The success or failure rate of a development team can largely be correlated with the expertise and skill sets represented by its individual members.

Sometimes, software development C-level officers can become so mired in the myriad aspects of running a business and getting products released as quickly as possible that they lose sight of what really makes an organization successful: retaining a team of talented and skilled developers capable of producing high-quality software. This phenomenon is most apparent when non-technical executives attempt to influence the operations of their development or quality assurance teams.

(Related: Five rules of project management)

Software development industry member Bob Warfield argued in a recent Enterprise Irregulars article that business-side personnel will frequently attempt to direct the operations of developers and QA departments with little concrete knowledge regarding the methods they are forcing upon programmers and software testers. An ill-suited development approach could impede the performance of these business units and ultimately result in the release of an inferior product.

According to Warfield, executives will often suggest an approach that was successful on an earlier project they oversaw or because they heard a competitor was utilizing a particular methodology. However, those circumstances may have been more conducive for implementing a particular development approach. Just as likely, the success of past projects might have been independent of the methodology entirely.

Warfield conceded that this type of overreaching management was not unique to software developers, but he argued that the challenges inherent in the design process made these actions more disruptive than with other organizations.

“A lot of companies do a lot of things wrong, but software development is different,” Warfield wrote. “It takes longer to build software. It’s harder to change direction at the last minute. And by the way, did you notice they’re called ‘software’ companies? They’re not called ‘sales’ companies, ‘marketing’ companies or ‘CEO’s best notion of the moment’ companies. It’s important that you actually be competent at building software in order to have a real ‘software’ company.”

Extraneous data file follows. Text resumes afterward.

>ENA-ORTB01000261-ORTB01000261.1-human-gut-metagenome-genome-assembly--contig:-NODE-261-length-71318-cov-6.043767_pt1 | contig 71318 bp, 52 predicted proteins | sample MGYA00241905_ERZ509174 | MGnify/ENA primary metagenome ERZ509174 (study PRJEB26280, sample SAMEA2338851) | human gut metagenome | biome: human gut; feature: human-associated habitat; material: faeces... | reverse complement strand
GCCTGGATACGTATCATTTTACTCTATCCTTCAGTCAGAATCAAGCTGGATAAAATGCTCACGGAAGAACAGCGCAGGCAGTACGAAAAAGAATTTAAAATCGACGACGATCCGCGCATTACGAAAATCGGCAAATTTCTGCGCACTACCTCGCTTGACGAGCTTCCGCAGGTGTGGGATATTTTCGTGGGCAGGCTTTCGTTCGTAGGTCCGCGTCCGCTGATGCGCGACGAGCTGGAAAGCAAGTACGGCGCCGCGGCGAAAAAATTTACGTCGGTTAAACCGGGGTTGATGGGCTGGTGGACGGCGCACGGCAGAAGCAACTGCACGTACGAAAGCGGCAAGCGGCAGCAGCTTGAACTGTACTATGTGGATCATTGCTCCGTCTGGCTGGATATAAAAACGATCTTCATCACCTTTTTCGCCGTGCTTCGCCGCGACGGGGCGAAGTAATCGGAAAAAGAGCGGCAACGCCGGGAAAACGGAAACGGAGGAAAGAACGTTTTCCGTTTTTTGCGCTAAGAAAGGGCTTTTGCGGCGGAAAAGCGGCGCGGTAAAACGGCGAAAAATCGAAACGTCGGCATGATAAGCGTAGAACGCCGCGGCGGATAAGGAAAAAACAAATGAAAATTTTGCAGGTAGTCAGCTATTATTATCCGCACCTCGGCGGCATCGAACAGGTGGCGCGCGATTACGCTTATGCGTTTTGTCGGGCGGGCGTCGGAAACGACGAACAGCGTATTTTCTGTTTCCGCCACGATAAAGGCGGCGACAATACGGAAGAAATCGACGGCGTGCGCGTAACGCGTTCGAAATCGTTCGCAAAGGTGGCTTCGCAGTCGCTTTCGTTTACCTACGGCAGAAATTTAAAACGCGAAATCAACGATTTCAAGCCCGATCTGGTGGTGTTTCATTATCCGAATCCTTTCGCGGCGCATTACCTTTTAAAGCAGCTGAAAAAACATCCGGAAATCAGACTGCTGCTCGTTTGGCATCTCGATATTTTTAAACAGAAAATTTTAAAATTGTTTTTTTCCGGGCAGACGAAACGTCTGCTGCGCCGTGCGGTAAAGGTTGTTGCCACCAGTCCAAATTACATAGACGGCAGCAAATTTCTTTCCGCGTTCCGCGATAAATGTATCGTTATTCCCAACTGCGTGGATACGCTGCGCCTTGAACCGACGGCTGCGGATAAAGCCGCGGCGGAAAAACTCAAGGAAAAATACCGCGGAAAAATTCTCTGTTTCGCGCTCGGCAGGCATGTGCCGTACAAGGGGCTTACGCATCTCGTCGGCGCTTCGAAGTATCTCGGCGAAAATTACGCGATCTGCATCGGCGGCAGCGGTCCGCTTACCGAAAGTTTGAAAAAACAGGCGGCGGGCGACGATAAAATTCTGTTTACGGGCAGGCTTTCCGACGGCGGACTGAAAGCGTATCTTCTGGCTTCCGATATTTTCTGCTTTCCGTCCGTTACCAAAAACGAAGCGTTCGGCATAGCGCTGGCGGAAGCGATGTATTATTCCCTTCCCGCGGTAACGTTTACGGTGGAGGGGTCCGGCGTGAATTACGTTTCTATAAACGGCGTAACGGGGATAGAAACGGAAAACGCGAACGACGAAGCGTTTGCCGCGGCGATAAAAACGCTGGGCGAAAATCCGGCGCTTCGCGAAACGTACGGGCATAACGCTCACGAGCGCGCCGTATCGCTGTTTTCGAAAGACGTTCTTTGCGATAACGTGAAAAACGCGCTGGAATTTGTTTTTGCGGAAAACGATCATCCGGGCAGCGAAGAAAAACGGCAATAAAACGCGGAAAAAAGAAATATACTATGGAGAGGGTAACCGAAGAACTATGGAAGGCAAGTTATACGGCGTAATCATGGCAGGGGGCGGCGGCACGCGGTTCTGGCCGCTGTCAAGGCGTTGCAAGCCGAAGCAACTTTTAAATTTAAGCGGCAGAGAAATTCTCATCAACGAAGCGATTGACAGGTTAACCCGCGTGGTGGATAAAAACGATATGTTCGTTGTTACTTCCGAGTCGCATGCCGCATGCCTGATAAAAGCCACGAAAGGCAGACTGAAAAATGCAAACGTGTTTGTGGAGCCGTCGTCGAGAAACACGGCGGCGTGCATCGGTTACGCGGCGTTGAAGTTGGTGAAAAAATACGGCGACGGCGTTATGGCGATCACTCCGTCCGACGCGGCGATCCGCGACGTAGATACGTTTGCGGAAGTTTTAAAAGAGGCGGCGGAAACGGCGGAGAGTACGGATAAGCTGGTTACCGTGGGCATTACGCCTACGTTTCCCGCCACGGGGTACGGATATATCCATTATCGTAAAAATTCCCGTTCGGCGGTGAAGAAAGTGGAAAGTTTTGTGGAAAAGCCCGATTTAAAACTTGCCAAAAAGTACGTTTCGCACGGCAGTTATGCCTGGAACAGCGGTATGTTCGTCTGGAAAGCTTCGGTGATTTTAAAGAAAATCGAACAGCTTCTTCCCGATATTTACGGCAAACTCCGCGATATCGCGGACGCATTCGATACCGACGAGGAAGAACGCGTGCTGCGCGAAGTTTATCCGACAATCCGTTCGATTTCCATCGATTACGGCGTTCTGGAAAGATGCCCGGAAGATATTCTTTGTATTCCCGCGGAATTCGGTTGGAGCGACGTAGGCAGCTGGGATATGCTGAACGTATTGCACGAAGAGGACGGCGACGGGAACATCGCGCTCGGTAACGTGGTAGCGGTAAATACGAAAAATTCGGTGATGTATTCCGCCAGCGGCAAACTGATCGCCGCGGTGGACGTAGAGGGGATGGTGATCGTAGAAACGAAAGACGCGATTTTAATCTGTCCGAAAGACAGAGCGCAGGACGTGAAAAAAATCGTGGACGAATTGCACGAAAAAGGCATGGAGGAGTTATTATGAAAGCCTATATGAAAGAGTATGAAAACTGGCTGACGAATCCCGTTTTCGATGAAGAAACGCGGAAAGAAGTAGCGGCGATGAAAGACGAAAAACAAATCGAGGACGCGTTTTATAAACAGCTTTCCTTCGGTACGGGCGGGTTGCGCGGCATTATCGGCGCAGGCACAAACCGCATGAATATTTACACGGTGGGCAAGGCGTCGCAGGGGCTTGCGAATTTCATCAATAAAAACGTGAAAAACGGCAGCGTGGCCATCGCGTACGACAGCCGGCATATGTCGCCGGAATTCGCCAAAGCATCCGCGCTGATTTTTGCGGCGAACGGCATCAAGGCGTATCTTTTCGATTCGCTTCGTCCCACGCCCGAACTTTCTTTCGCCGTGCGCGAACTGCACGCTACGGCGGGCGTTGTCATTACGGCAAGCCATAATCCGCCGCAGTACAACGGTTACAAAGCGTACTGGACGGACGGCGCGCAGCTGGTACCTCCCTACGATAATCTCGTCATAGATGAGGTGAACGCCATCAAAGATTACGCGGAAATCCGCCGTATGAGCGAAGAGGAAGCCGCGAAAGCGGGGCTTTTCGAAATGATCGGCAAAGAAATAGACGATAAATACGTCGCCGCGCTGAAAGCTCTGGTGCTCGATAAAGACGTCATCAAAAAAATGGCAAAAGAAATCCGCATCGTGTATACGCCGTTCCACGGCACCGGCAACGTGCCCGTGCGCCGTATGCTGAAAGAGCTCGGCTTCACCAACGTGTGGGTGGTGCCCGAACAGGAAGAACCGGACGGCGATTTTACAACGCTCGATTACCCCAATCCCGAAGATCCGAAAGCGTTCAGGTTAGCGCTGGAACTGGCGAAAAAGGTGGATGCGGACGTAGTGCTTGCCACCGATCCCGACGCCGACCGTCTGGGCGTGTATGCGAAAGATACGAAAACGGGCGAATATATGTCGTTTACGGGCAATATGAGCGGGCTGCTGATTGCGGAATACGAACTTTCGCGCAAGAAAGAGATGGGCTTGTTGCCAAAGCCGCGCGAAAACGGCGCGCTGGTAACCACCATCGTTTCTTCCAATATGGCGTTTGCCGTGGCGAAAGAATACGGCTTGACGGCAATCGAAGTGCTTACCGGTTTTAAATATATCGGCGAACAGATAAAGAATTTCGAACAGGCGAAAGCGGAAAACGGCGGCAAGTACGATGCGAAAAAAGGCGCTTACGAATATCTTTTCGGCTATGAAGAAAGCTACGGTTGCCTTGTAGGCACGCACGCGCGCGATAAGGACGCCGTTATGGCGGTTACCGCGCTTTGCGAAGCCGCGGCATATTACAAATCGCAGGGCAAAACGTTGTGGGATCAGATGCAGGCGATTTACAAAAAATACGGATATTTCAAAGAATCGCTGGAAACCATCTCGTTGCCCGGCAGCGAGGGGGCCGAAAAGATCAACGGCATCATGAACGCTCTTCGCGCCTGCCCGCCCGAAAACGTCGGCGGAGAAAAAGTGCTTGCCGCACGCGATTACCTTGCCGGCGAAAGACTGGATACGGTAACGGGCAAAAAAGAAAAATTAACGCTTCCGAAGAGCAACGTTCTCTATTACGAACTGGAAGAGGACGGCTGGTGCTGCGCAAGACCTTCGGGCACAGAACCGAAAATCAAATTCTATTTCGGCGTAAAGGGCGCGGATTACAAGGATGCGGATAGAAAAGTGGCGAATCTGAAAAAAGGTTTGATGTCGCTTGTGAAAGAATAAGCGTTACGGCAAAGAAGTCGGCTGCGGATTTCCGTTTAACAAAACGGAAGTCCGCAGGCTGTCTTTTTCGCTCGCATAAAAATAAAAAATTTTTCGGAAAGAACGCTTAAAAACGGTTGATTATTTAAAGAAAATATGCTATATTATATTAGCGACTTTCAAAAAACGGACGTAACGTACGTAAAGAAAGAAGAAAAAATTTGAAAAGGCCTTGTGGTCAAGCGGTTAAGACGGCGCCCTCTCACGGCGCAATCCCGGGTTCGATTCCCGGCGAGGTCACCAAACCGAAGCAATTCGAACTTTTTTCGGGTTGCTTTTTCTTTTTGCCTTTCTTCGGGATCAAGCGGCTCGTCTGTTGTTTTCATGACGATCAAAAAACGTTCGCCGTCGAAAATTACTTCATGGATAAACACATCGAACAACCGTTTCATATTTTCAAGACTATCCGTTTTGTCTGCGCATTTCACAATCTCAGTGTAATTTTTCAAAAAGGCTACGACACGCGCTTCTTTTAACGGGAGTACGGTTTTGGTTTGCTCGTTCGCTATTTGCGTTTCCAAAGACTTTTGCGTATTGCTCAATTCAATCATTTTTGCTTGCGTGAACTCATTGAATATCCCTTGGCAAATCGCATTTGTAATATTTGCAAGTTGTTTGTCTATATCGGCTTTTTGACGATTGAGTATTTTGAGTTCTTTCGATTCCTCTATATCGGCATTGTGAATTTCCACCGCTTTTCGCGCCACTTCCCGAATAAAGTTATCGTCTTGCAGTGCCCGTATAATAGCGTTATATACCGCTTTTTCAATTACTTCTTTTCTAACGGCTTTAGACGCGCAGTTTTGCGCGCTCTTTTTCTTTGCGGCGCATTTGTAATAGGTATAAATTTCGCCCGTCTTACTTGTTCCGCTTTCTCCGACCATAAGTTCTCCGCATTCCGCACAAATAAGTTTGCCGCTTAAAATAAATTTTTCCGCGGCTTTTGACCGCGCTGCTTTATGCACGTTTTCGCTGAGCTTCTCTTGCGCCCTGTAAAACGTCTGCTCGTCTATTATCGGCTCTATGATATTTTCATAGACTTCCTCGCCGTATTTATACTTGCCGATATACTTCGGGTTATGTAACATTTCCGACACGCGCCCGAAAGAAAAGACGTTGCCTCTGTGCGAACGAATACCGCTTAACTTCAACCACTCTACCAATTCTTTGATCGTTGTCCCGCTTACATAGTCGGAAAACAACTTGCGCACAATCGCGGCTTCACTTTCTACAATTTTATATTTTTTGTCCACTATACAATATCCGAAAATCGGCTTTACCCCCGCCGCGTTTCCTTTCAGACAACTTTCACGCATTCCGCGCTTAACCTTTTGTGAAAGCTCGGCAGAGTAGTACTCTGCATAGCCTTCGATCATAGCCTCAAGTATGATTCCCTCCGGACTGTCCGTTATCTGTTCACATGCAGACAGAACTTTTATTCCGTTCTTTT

Crucial team skills
When it comes down to it, the success or failure rate of a development team can largely be correlated with the expertise and skill sets represented by its individual members. According to Liferay senior software architect and Memeburn contributor Ray Augé, software developers must acquire the necessary skills to effectively compete in today’s fast-paced industry built around quick production cycles. He highlighted three qualities that programmers should have in order to effectively contribute to a development team:

  • High comfort level with distributed source-control systems: Housing the source code and every revision of a given application, these databases serve as immensely helpful information repositories for both newcomers to the development field or old vets who want to get acquainted with recent changes in the industry.
  • Involvement with the open-source community: Developers can hone their abilities and broaden their skill sets by working with other developers on an open-source project, bolstering their programming acumen.
  • Willingness to work with remote teams: Global outsourcing is a fact of life in the development community, and any successful programmer will need to be comfortable working alongside QA management that is potentially located thousands of miles away. This can be a challenging feat, as language barriers and time zone differences can inhibit attempts to synchronize remote teams. However, a sophisticated test-management software suite can facilitate communications between business units and help them to better coordinate their daily activities.